Clarkson University’s Black Leaders Advocate for Change (BLAC) is calling its first ever career expo a success, and especially with the challenges of holding a new event virtually.
Hawa Drame ‘21, a co-founder of BLAC, organized the career expo with the help of Clarkson’s Career Center. She said the idea was spontaneous and followed discussions to encourage more members of Clarkson's underrepresented populations to attend career fair opportunities.
Drame said her goal for the expo was to increase the number of African American professionals participating in the fair and stimulate new relationship development. She believes there is a sense among African American students that having a focused event for underrepresented students could further advance hiring opportunities.
“But attendance and participation in the expo wasn’t restricted to African American students only: we also wanted to give everyone a fair chance,” said Drame. “With the help of the career center, and due to limitations of zoom, we had 50 employers and about 60 students attend. We thought the expo was quite a success.”
Drame said the career expo garnered the attention of several reputable companies, including Northwestern Mutual, Lockheed Martin, Consolidated Edison, National Grid, Estee Lauder, Target, EBI Consulting, Consigli, Johnson & Johnson, General Electric, and Whiting-Turner.
An invitation to BLAC’s Career Expo was also extended to members of the higher education opportunity programs (HEOP) across the Associated Colleges of the St. Lawrence Valley (ACSLV). Drame said many students were offered interviews and recruiters agreed to participate in the event again next year.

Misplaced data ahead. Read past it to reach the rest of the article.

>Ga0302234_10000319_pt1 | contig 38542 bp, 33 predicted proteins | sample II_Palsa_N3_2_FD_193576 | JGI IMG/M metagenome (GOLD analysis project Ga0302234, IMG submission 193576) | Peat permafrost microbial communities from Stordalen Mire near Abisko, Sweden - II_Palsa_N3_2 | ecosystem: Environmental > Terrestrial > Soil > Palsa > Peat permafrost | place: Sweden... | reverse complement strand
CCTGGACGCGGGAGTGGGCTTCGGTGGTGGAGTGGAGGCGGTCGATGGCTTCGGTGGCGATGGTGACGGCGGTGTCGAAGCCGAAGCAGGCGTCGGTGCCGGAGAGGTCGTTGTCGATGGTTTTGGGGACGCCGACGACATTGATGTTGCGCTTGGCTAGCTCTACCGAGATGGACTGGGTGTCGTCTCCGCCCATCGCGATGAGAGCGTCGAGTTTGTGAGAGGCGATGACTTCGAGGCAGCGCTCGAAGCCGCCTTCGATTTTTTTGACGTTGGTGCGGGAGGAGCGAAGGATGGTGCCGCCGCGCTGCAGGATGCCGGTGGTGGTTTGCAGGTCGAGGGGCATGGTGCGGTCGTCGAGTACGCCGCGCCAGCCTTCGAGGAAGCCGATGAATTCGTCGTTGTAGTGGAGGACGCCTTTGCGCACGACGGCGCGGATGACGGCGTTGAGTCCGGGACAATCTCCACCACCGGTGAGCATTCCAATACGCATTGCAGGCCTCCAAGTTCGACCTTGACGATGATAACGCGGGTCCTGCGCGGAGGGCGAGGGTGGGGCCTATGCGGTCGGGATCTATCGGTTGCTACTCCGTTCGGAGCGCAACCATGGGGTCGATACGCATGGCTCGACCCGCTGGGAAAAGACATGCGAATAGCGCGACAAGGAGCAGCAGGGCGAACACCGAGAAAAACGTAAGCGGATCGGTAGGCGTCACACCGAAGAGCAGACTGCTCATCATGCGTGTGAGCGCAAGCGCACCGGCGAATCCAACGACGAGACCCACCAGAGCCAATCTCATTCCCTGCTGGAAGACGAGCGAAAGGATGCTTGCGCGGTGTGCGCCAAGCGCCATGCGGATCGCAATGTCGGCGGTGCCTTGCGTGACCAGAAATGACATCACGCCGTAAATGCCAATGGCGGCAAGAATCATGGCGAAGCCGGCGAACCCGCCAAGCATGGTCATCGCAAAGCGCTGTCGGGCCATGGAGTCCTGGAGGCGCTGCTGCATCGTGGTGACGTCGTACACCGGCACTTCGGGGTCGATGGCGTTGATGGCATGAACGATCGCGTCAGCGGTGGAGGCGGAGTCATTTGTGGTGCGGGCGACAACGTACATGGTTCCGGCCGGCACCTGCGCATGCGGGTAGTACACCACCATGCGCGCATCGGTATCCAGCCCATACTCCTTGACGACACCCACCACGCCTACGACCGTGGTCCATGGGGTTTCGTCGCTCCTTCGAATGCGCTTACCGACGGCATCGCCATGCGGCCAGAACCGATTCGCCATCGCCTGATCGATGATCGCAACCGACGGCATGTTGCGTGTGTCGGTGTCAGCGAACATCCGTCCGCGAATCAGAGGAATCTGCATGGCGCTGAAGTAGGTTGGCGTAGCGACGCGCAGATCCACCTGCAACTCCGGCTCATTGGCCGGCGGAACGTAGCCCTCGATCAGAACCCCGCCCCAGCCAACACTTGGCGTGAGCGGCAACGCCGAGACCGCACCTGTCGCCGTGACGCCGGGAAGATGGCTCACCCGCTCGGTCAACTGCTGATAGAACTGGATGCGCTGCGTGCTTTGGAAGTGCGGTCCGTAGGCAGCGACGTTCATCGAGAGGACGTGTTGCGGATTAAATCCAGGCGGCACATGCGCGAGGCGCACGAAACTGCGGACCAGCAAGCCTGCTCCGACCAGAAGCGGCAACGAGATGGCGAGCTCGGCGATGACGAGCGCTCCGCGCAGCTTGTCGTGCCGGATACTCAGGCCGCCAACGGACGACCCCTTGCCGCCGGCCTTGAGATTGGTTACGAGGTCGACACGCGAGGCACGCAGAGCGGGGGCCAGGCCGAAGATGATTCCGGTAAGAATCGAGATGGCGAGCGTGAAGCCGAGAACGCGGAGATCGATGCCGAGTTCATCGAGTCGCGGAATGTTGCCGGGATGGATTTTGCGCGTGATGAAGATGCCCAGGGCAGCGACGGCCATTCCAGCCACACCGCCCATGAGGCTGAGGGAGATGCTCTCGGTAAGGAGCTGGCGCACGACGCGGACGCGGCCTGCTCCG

“COVID threw a wrench at us, but we managed to work around it of course. We used Zoom as a platform which turned out to be successful. Each recruiter had a breakout room and students were able to move between rooms as they pleased,” Drame said.
“When things return to normal, we do plan to have an in person career expo because it makes the conversations and employer-student discussions more personal. As much research shows, face-to-face communication is almost irreplaceable.”
Black Leaders Advocate for Change is a student-led caucus that advocates for issues of concern to African American students, in particular, and minority students, in general, at Clarkson University. Drame is a co-founder of BLAC, along with Grace Brown ‘21, Seth Onyukwu ‘21 and Ornella Brown ‘21.
“We are dedicated to advocating for an increase in the diversity of the Clarkson student body, and the inclusion of minority students in discussions of issues and implementation of policies that impact all students,” said Drame. “We seek for equal treatment and the elimination of discrimination in all forms at all levels and programs at Clarkson University.”
BLAC strives to not only protect and enhance the wellbeing of African American students, but also to enrich our experiences within the university and the broader North Country community, according to Drame.
“BLAC also serves as a support group for students and as a forum in which minority and nonminority students can engage in productive discussions that foster respect for and understanding of cultural differences, and act upon issues relevant to those differences,” Drame said.
Membership is open to all African American students at Clarkson University and anyone else who is genuinely intent on supporting the Caucus’ mission.
BLAC was founded in June 2020 and is currently developing a website that will provide information on the caucus’ mission, vision, overarching goals, constitution, bylaws, activities, and much more.